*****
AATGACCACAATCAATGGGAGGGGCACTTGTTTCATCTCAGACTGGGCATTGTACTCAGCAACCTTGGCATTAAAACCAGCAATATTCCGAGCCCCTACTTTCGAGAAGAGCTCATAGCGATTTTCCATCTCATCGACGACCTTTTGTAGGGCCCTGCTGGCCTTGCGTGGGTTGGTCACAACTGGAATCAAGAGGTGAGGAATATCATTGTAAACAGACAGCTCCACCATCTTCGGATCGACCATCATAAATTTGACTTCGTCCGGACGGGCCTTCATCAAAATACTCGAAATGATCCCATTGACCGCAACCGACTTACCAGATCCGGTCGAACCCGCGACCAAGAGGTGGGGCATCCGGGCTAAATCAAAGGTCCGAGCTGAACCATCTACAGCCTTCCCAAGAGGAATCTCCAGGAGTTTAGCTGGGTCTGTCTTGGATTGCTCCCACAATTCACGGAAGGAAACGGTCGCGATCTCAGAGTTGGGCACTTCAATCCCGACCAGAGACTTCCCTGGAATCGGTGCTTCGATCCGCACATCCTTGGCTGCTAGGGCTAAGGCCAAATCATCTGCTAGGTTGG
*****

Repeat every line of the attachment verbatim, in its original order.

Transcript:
AATGACCACAATCAATGGGAGGGGCACTTGTTTCATCTCAGACTGGGCATTGTACTCAGCAACCTTGGCATTAAAACCAGCAATATTCCGAGCCCCTACTTTCGAGAAGAGCTCATAGCGATTTTCCATCTCATCGACGACCTTTTGTAGGGCCCTGCTGGCCTTGCGTGGGTTGGTCACAACTGGAATCAAGAGGTGAGGAATATCATTGTAAACAGACAGCTCCACCATCTTCGGATCGACCATCATAAATTTGACTTCGTCCGGACGGGCCTTCATCAAAATACTCGAAATGATCCCATTGACCGCAACCGACTTACCAGATCCGGTCGAACCCGCGACCAAGAGGTGGGGCATCCGGGCTAAATCAAAGGTCCGAGCTGAACCATCTACAGCCTTCCCAAGAGGAATCTCCAGGAGTTTAGCTGGGTCTGTCTTGGATTGCTCCCACAATTCACGGAAGGAAACGGTCGCGATCTCAGAGTTGGGCACTTCAATCCCGACCAGAGACTTCCCTGGAATCGGTGCTTCGATCCGCACATCCTTGGCTGCTAGGGCTAAGGCCAAATCATCTGCTAGGTTGG